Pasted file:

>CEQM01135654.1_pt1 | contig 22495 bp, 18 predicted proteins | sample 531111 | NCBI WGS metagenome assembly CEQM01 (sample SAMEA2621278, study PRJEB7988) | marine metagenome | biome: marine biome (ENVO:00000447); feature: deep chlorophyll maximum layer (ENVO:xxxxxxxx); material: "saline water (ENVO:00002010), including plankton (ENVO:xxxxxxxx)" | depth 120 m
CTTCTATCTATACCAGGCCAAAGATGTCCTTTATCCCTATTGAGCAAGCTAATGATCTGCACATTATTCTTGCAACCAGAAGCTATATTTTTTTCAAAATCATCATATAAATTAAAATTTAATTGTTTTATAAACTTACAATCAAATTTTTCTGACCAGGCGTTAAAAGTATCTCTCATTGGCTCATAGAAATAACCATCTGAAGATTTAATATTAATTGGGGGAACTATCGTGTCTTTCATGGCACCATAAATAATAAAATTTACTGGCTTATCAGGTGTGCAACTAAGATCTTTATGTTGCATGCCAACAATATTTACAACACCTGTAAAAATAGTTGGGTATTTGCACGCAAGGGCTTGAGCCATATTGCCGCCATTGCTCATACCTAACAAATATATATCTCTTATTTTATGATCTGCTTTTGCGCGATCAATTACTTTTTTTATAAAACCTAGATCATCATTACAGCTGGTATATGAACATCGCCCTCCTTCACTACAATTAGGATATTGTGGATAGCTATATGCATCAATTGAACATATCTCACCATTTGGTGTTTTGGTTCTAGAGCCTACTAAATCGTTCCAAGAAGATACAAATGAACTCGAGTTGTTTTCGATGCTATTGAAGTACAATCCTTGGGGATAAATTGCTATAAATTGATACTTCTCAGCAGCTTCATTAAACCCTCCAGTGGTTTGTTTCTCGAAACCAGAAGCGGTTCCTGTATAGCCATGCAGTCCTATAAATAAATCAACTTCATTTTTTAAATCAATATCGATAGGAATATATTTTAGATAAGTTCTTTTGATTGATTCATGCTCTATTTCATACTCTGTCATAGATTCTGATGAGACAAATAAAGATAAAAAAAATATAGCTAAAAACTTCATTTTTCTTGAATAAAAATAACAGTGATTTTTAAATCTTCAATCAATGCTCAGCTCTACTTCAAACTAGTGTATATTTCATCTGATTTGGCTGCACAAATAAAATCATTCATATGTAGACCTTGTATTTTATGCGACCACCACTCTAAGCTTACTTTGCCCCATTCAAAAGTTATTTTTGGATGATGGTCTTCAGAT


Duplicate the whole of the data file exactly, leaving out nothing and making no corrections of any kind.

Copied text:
>CEQM01135654.1_pt1 | contig 22495 bp, 18 predicted proteins | sample 531111 | NCBI WGS metagenome assembly CEQM01 (sample SAMEA2621278, study PRJEB7988) | marine metagenome | biome: marine biome (ENVO:00000447); feature: deep chlorophyll maximum layer (ENVO:xxxxxxxx); material: "saline water (ENVO:00002010), including plankton (ENVO:xxxxxxxx)" | depth 120 m
CTTCTATCTATACCAGGCCAAAGATGTCCTTTATCCCTATTGAGCAAGCTAATGATCTGCACATTATTCTTGCAACCAGAAGCTATATTTTTTTCAAAATCATCATATAAATTAAAATTTAATTGTTTTATAAACTTACAATCAAATTTTTCTGACCAGGCGTTAAAAGTATCTCTCATTGGCTCATAGAAATAACCATCTGAAGATTTAATATTAATTGGGGGAACTATCGTGTCTTTCATGGCACCATAAATAATAAAATTTACTGGCTTATCAGGTGTGCAACTAAGATCTTTATGTTGCATGCCAACAATATTTACAACACCTGTAAAAATAGTTGGGTATTTGCACGCAAGGGCTTGAGCCATATTGCCGCCATTGCTCATACCTAACAAATATATATCTCTTATTTTATGATCTGCTTTTGCGCGATCAATTACTTTTTTTATAAAACCTAGATCATCATTACAGCTGGTATATGAACATCGCCCTCCTTCACTACAATTAGGATATTGTGGATAGCTATATGCATCAATTGAACATATCTCACCATTTGGTGTTTTGGTTCTAGAGCCTACTAAATCGTTCCAAGAAGATACAAATGAACTCGAGTTGTTTTCGATGCTATTGAAGTACAATCCTTGGGGATAAATTGCTATAAATTGATACTTCTCAGCAGCTTCATTAAACCCTCCAGTGGTTTGTTTCTCGAAACCAGAAGCGGTTCCTGTATAGCCATGCAGTCCTATAAATAAATCAACTTCATTTTTTAAATCAATATCGATAGGAATATATTTTAGATAAGTTCTTTTGATTGATTCATGCTCTATTTCATACTCTGTCATAGATTCTGATGAGACAAATAAAGATAAAAAAAATATAGCTAAAAACTTCATTTTTCTTGAATAAAAATAACAGTGATTTTTAAATCTTCAATCAATGCTCAGCTCTACTTCAAACTAGTGTATATTTCATCTGATTTGGCTGCACAAATAAAATCATTCATATGTAGACCTTGTATTTTATGCGACCACCACTCTAAGCTTACTTTGCCCCATTCAAAAGTTATTTTTGGATGATGGTCTTCAGAT